The UN and Conflict Prevention: From Rhetoric to Concrete Action

Tasneem Jamal

Author Lynne Griffiths-Fulton

The Ploughshares Monitor September 2001 Volume 22 Issue 3

“[M]ake conflict prevention the cornerstone of collective security in the twenty-first century.” Kofi Annan, Secretary-General, United Nations

In June, the Secretary-General of the United Nations, Kofi Annan, produced a report outlining the UN’s responsibilities in the area of conflict prevention. This article provides an overview of the report and highlights those recommendations, which the international community, and in particular the UN Member States, should support in order to cultivate a culture of prevention. Kofi Annan uses the report to confront the obstacles which have plagued preventive measures in the past – lack of coordination between agencies, lack of political will on the part of Member States –

We Call for Peace: Statements on Peace by Canadian Churches and Religious Organizations

Tasneem Jamal

…armed conflicts and their legacies.

When the churches speak of peace, justice, and integrity of creation, they speak of what Project Ploughshares calls “common security”: the reconciliation of partners in conflict, justice in trade relationships between North and South, and the reduction and elimination of the sense of being under threat, among other factors. In the language of the Bible, “common security” is “abundant life” and prophets and preachers repeatedly call on the peoples to “choose life.” Particularist security has made life unliveable; it is killing even without war.

For more than a decade, Canadian churches have called for disarming where we are, on the side which is neither better nor worse than any other side, but which allows us…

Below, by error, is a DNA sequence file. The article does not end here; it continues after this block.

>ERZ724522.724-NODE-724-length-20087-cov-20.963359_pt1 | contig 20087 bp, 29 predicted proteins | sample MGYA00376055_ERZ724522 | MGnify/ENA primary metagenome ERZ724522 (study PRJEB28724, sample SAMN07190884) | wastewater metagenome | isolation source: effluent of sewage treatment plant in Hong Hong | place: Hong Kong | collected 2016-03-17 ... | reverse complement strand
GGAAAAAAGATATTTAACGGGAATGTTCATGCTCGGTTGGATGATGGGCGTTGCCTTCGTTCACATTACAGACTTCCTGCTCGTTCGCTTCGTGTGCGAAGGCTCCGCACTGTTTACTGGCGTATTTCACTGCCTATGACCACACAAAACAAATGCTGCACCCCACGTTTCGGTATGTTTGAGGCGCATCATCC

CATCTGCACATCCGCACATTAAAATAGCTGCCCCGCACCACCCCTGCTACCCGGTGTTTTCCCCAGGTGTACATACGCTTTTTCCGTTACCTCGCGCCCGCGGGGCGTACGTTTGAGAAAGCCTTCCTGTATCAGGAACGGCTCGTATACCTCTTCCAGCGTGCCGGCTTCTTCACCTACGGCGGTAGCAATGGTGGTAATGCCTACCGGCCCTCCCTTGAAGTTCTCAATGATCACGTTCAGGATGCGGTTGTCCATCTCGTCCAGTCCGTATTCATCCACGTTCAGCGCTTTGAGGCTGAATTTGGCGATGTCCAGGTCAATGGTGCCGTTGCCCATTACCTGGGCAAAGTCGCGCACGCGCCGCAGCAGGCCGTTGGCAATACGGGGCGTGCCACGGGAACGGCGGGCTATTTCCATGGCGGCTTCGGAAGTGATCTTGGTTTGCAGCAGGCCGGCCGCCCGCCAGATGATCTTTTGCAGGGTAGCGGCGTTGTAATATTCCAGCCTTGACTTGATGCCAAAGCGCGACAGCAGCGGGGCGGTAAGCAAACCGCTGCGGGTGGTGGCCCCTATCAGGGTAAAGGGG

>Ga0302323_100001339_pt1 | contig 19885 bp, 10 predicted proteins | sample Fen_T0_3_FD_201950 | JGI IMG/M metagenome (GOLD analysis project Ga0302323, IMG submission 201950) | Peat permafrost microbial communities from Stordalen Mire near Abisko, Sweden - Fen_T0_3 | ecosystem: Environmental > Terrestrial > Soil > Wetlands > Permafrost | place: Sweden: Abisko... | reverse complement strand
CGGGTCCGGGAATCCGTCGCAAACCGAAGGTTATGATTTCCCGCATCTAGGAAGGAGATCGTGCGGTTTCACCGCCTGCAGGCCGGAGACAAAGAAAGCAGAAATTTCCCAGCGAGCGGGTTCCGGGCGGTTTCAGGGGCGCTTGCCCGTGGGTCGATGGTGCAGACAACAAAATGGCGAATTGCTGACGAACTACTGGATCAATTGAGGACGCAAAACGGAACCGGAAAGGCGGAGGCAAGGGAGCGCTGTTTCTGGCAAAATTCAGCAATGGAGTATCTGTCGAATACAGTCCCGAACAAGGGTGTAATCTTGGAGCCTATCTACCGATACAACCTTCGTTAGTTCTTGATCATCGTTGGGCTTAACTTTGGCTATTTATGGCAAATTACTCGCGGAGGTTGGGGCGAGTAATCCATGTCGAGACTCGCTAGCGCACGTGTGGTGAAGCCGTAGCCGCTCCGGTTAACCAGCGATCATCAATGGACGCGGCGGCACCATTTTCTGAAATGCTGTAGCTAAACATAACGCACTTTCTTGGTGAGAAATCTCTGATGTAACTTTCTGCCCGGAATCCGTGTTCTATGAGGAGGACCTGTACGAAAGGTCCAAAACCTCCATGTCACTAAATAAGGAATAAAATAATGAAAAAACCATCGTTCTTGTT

Colombia (1964 – first combat deaths)

Tasneem Jamal Americas

Updated: June 2015

The Conflict at a Glance

Who (are the main combatants): The Colombian government and military, supported by the United States and various right-wing paramilitary groups, are fighting left-wing guerrillas, especially the Revolutionary Armed Forces of Colombia (FARC) and the National Liberation Army (ELN).

What (started the conflict): Conflict that began between the government and left-wing guerrillas, primarily FARC and ELN, in the 1960s grew from a concatenation of social, political, and economic problems. The greatest violence developed in the 1980s and 1990s when wealthy landowners backed right-wing paramilitary groups to fight the guerrillas. During this period drug cartels also generated the most violence. Both left- and right-wing groups profited from the drug trade, and were responsible

The Global Partnership for the Prevention of Armed Conflict

Tasneem Jamal

Author Larissa Fast

The Ploughshares Monitor Spring 200 Volume 25 Issue 1

In 2005, representatives of organizations from around the world will gather at the UN headquarters in New York to discuss civil society roles in conflict prevention. The international conference will be the culmination of a multi-year process of transnational and regional networking to address the challenge of more effective civil society involvement in preventing conflict. The overall objective of the initiative, called the Global Partnership to Prevent Armed Conflict (GPPAC), is to develop a common platform for effective action in conflict prevention, from the community to the global levels.

The idea grew out of the 2001 UN Secretary-General’s Report, Prevention of armed conflict, in which Kofi Annan

The Wars of 1997: Introduction to the Armed Conflicts Report 1998

Tasneem Jamal

…rendered homeless, destitute and dependent on humanitarian assistance by the wars of 1997.

The world’s most warring region is still the Middle East (Table 1) where almost half of the region’s 14 states experienced warfare on their territory in 1997. Not surprisingly, the Middle East also continues to be by far the largest recipient of imported weapons (see map on page 17) – a product of the combined ingredients of enduring political conflict and significant oil wealth. About one-quarter of the states of Africa and Asia had war on their territory in 1997 – with Asia hosting almost 40 percent of all the world’s current wars.

Table1

PROJECT PLOUGHSHARES